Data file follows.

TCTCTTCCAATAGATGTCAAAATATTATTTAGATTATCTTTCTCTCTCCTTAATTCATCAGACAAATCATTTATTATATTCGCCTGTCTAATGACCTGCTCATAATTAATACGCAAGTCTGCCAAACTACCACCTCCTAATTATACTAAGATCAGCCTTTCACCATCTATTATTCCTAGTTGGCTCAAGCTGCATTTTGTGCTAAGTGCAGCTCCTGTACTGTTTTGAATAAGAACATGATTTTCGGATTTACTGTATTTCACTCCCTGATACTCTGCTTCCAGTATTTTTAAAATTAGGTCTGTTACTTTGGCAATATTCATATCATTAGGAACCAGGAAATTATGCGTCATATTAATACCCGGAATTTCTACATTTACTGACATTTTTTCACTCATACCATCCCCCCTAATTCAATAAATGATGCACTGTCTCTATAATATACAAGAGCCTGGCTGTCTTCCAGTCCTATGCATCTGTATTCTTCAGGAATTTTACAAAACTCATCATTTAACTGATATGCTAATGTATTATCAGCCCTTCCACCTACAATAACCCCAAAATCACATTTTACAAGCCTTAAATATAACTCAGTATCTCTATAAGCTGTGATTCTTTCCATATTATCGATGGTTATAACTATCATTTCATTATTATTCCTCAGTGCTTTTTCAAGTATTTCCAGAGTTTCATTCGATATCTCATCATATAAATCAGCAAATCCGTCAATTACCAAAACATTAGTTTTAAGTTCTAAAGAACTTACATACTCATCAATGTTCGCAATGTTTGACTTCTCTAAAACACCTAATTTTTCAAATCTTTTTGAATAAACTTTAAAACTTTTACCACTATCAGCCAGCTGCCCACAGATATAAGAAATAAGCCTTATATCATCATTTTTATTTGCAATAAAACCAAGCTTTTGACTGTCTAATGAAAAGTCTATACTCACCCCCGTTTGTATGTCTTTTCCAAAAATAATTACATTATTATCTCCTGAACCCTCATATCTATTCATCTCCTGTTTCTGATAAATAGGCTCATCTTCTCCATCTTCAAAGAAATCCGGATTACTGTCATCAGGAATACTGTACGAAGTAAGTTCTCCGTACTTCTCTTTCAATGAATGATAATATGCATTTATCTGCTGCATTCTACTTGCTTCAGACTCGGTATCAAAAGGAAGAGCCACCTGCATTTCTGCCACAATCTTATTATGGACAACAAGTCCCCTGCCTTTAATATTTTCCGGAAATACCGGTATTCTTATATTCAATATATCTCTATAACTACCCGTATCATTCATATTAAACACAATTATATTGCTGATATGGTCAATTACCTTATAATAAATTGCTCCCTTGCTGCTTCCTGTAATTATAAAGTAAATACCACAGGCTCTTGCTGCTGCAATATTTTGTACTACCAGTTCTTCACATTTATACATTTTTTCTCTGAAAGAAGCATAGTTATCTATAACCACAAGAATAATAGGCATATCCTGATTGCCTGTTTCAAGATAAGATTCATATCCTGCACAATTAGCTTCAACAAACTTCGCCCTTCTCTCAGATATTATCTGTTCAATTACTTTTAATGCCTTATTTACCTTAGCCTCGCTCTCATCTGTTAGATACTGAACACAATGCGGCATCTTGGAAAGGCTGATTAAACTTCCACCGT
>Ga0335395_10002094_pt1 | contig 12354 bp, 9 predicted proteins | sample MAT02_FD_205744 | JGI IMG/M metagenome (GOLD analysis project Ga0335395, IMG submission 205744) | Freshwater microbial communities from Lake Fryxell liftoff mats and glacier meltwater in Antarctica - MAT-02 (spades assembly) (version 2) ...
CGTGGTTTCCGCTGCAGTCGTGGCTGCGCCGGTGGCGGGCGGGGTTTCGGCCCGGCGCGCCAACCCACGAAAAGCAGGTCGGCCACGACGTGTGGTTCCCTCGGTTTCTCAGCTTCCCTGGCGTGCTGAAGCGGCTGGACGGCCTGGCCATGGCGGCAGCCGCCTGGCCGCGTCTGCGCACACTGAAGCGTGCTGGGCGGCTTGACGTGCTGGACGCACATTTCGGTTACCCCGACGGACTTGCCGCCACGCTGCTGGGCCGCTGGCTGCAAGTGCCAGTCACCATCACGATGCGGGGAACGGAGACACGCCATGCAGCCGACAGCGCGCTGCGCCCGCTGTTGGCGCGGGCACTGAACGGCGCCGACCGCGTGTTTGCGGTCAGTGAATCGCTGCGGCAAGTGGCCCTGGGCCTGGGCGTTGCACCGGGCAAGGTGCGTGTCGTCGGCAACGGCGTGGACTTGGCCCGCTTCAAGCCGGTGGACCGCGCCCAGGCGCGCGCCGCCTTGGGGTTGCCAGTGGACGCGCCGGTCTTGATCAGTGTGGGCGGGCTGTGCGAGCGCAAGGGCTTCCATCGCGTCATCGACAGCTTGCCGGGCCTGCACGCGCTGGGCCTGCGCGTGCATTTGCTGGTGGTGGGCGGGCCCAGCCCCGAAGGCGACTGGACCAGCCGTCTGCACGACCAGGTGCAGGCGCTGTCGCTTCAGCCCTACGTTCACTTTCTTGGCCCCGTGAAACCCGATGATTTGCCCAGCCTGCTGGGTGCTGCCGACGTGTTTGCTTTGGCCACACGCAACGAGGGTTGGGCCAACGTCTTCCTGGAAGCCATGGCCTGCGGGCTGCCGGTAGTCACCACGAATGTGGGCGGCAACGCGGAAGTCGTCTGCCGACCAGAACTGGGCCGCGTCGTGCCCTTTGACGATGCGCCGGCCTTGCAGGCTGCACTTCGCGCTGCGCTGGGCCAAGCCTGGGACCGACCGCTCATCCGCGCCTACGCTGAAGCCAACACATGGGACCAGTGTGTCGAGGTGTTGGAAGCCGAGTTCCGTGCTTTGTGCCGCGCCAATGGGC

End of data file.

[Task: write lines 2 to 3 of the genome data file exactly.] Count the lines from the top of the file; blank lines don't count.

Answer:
>Ga0335395_10002094_pt1 | contig 12354 bp, 9 predicted proteins | sample MAT02_FD_205744 | JGI IMG/M metagenome (GOLD analysis project Ga0335395, IMG submission 205744) | Freshwater microbial communities from Lake Fryxell liftoff mats and glacier meltwater in Antarctica - MAT-02 (spades assembly) (version 2) ...
CGTGGTTTCCGCTGCAGTCGTGGCTGCGCCGGTGGCGGGCGGGGTTTCGGCCCGGCGCGCCAACCCACGAAAAGCAGGTCGGCCACGACGTGTGGTTCCCTCGGTTTCTCAGCTTCCCTGGCGTGCTGAAGCGGCTGGACGGCCTGGCCATGGCGGCAGCCGCCTGGCCGCGTCTGCGCACACTGAAGCGTGCTGGGCGGCTTGACGTGCTGGACGCACATTTCGGTTACCCCGACGGACTTGCCGCCACGCTGCTGGGCCGCTGGCTGCAAGTGCCAGTCACCATCACGATGCGGGGAACGGAGACACGCCATGCAGCCGACAGCGCGCTGCGCCCGCTGTTGGCGCGGGCACTGAACGGCGCCGACCGCGTGTTTGCGGTCAGTGAATCGCTGCGGCAAGTGGCCCTGGGCCTGGGCGTTGCACCGGGCAAGGTGCGTGTCGTCGGCAACGGCGTGGACTTGGCCCGCTTCAAGCCGGTGGACCGCGCCCAGGCGCGCGCCGCCTTGGGGTTGCCAGTGGACGCGCCGGTCTTGATCAGTGTGGGCGGGCTGTGCGAGCGCAAGGGCTTCCATCGCGTCATCGACAGCTTGCCGGGCCTGCACGCGCTGGGCCTGCGCGTGCATTTGCTGGTGGTGGGCGGGCCCAGCCCCGAAGGCGACTGGACCAGCCGTCTGCACGACCAGGTGCAGGCGCTGTCGCTTCAGCCCTACGTTCACTTTCTTGGCCCCGTGAAACCCGATGATTTGCCCAGCCTGCTGGGTGCTGCCGACGTGTTTGCTTTGGCCACACGCAACGAGGGTTGGGCCAACGTCTTCCTGGAAGCCATGGCCTGCGGGCTGCCGGTAGTCACCACGAATGTGGGCGGCAACGCGGAAGTCGTCTGCCGACCAGAACTGGGCCGCGTCGTGCCCTTTGACGATGCGCCGGCCTTGCAGGCTGCACTTCGCGCTGCGCTGGGCCAAGCCTGGGACCGACCGCTCATCCGCGCCTACGCTGAAGCCAACACATGGGACCAGTGTGTCGAGGTGTTGGAAGCCGAGTTCCGTGCTTTGTGCCGCGCCAATGGGC